Good news: We at WD may not be all that attuned to the sports world (or, at least, I’m not), but we certainly can appreciate a good tournament. It’s March Madness season, and we wanted to get in on the fun, writing style. Welcome to Writer’s Digest Literary Lunacy — a bracket for lovers of classic fiction. We want to know: Which of these classic books is the greatest? Who will win? That’s up to you. Voting starts today here on the blog and lasts until on March 27 at noon.
On one side, it’s your duty to be ruthless—to uncover every error and inconsistency, every lazy line of prose or flabby phrase in a group mate’s writing. On the other side, it’s important not to intrude on the story elements that define another writer’s work as hers. Knowing the difference can make or break you in a serious critique group. And it’s just one example of the unspoken rules of etiquette that many of the best use to choose (or remove) their members. And they’re right to.
Western Writers of America recently announced that author Jeff Guinn will be recognized in this year’s Spur Awards for his novel Silver City, which earned best traditional Western novel. We profiled Guinn in the July/August 2017 issue of Writer’s Digest. Check out the profile here, and subscribe to check out WD all year long. Whether in novels or nonfiction, when it comes to adding authenticity, bestselling author Jeff Guinn takes field research to the next level.
Words by Stephen Hawking, a man who used a speech-generating machine to write books and develop theories that changed the world. RIP Mr. Hawking. May your words resonate for all time. #StephenHawkinghttps://t.co/jjeQndHzza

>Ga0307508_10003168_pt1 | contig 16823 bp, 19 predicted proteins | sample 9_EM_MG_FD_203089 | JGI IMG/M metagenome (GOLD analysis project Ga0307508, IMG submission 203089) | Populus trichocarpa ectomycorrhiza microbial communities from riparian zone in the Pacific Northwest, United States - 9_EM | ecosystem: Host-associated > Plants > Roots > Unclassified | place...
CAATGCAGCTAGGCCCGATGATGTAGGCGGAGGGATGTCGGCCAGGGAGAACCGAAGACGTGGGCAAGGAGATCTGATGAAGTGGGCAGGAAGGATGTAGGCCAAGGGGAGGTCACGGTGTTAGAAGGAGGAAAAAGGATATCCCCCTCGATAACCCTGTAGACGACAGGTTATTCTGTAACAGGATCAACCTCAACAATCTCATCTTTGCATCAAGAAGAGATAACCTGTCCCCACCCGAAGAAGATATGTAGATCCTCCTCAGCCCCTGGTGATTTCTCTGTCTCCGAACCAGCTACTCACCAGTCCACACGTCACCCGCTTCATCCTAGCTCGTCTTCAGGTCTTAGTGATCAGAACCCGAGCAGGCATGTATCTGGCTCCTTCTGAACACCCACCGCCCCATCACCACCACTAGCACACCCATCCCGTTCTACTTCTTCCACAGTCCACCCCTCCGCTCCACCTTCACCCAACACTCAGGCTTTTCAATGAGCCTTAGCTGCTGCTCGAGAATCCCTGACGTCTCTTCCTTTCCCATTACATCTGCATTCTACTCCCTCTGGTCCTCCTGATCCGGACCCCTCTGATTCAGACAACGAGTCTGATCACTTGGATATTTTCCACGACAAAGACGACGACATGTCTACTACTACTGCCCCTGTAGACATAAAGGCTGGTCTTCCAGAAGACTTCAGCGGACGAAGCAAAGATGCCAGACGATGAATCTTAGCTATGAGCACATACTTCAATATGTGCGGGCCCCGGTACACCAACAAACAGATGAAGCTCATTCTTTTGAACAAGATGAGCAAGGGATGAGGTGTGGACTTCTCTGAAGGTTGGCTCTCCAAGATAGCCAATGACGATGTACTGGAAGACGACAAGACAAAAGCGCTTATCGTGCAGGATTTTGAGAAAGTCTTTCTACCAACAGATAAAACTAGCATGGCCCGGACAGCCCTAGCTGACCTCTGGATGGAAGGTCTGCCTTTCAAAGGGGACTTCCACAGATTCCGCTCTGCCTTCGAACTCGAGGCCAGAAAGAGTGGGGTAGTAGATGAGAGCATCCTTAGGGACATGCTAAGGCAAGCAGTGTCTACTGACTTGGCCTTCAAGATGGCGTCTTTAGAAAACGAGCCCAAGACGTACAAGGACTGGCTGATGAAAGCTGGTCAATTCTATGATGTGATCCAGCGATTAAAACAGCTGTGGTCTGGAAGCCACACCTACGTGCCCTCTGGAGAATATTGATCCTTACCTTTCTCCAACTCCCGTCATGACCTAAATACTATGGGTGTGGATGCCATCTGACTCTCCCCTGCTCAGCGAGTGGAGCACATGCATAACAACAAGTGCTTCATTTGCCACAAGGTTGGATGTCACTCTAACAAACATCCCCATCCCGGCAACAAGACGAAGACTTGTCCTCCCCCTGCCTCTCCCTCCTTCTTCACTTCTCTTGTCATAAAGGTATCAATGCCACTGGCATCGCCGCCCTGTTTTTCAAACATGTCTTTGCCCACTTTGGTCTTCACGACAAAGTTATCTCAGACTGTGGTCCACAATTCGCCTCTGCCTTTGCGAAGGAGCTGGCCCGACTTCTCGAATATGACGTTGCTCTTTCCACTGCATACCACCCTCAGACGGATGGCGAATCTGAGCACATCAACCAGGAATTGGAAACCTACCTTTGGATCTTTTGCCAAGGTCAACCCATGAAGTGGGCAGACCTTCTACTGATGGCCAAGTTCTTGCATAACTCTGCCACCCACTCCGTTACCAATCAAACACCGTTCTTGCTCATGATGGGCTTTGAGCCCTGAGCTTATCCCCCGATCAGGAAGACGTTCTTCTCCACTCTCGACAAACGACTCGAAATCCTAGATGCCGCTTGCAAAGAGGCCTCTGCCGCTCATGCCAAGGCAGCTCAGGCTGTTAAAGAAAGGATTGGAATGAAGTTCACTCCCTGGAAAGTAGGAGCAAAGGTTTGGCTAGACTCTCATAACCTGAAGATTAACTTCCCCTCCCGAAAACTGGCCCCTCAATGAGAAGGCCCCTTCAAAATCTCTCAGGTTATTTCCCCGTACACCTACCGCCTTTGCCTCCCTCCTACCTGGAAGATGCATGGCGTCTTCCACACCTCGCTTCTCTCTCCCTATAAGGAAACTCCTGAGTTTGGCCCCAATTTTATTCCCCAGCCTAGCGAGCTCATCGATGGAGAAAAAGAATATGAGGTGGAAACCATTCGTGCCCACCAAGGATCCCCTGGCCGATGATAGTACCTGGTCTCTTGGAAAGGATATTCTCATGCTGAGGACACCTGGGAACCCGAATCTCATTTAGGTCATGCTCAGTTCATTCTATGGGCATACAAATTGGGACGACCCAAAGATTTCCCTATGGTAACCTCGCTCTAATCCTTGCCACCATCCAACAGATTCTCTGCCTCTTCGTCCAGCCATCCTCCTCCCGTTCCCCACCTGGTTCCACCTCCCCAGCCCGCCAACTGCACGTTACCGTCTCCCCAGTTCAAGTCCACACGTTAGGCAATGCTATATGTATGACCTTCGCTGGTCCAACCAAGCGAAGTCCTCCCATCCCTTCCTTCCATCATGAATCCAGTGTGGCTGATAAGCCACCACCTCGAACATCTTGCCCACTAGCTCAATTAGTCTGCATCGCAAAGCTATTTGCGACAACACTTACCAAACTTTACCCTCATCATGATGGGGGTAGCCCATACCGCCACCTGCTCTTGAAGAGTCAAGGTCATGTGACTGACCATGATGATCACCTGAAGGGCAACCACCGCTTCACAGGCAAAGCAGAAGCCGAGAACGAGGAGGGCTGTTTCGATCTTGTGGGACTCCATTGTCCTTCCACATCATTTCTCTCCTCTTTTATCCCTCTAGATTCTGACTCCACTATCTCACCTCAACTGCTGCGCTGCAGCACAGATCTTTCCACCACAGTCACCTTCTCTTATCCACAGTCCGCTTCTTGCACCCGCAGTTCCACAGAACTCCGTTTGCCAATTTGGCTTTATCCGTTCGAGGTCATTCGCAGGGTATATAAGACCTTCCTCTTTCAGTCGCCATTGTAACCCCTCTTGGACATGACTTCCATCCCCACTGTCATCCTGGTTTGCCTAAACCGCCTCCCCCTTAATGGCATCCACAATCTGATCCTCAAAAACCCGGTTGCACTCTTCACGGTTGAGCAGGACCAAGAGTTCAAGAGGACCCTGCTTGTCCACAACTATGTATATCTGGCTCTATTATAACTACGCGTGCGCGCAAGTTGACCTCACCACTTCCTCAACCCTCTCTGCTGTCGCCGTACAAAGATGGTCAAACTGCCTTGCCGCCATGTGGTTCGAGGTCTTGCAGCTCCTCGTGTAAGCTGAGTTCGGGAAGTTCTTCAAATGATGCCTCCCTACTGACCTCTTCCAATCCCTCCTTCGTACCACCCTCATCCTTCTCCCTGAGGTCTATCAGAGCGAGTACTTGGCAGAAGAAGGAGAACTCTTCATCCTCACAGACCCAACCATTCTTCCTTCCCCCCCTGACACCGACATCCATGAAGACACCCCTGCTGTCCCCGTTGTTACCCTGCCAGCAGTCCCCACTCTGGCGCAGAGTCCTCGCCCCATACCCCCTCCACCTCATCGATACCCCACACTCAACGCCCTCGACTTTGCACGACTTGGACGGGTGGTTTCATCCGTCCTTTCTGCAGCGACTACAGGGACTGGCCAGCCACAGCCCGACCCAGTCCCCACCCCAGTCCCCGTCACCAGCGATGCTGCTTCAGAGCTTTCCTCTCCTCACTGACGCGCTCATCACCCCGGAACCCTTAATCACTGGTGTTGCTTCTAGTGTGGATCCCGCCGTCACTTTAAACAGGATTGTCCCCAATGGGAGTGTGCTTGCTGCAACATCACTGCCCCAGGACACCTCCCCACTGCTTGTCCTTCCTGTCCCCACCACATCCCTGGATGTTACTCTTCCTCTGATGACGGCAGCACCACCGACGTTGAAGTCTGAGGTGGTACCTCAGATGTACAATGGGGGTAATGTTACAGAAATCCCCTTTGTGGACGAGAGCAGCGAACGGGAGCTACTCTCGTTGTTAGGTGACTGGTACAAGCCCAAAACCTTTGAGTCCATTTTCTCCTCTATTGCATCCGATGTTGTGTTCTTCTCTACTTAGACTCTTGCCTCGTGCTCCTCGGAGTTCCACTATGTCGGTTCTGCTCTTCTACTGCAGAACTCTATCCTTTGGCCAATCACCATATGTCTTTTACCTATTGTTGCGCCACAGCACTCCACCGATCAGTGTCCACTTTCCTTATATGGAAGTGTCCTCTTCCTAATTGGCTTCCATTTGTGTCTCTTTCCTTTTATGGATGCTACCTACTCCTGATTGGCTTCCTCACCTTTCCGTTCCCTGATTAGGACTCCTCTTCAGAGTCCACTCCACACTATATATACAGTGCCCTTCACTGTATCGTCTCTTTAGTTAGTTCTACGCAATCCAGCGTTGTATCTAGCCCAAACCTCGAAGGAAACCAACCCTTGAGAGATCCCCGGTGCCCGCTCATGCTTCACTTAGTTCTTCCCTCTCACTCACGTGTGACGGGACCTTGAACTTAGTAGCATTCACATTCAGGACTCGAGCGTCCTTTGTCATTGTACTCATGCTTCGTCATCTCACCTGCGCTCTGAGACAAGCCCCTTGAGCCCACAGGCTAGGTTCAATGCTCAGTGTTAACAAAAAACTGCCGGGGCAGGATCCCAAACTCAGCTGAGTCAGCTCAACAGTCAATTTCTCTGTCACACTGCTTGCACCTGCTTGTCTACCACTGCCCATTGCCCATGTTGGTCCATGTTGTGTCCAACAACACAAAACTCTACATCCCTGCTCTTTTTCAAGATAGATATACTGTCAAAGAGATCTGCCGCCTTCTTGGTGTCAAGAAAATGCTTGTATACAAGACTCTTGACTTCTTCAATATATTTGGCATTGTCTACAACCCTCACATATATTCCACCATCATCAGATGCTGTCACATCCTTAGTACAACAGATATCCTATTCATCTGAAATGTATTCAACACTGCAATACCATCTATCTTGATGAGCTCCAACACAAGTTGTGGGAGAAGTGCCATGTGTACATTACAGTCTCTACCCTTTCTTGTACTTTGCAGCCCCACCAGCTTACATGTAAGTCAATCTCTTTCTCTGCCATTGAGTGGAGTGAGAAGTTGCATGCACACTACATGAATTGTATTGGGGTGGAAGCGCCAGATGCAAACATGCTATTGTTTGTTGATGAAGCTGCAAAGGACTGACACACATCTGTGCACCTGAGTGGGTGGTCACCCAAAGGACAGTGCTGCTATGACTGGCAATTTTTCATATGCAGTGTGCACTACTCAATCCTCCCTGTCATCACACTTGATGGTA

Muck Rack makes it simple to find people, tweets, or articles that mention any name, keyword, company, hashtag etc. We've compiled this guide to help you make the most of your search.
Selecting a term
Start searching tweets, articles from media outlets, articles mentioned in tweets, journalists'
names, titles and bios with some suggested searches:
Companies or Topics (e.g. iPhone, Microsoft)
Phrases (e.g. "cloud computing") — use quotes to keep the terms together
Twitter handles (e.g. @username) — returns those who have mentioned or replied to
Names (e.g. "David Pogue")
Hashtags (e.g. #sxsw, #london2012)
Bio details (e.g. vegan, Olympics, father)
Muck Rack's Advanced Search allows for many boolean operators.
Find results that mention multiple specified terms, use AND or
+. For example, ensure each result contains both Elon Musk and Mark Zuckerberg by
searching Musk AND Zuckerberg or Musk + Zuckerberg.
Use the operators OR or , to broaden your search when you'd like either of
multiple terms to appear in results. (This is the default behavior of our search when no operators
are used). For example, results will contain either cake or cookie by searching cake OR cookie or cake,cookie
Use NOT or - to subtract results from your search. For
example, searching Disney will yield results about the Walt Disney Company as well as Walt Disney
World Resort. To exclude mentions of Disney World, search for Disney -World or Disney
When using one of these operators with a phrase, enclose it in quotation marks. For example, you can
find results about smartphones excluding Apple's iPhone 4S by searching smartphone -"iPhone
Exact case matching or punctuation
If you're searching for a brand name or keyword that relies on specific punctuation marks or capitalization, you can
find results that match your exact query by adding matchcase: before the keyword you're searching for, like matchcase:E*TRADE .
Use parentheses to separate multiple
boolean phrases. For example, to find journalists talking about having fun in Disney World or
Disneyland, search for ("disney world" OR disneyland) AND fun.
An asterisk can be used to search for any variation of a root word truncated by the asterisk. For example, searching for admin* will return results for administrator, administration, administer, administered, etc.
A near operator is an AND operator where you can control the distance between the words. You can vary the distance the near operation uses by adding a forward slash and number (between 0-99) such as strawberries NEAR/10 "whipped cream", which means the strawberries must exist within 10 words of "whipped cream".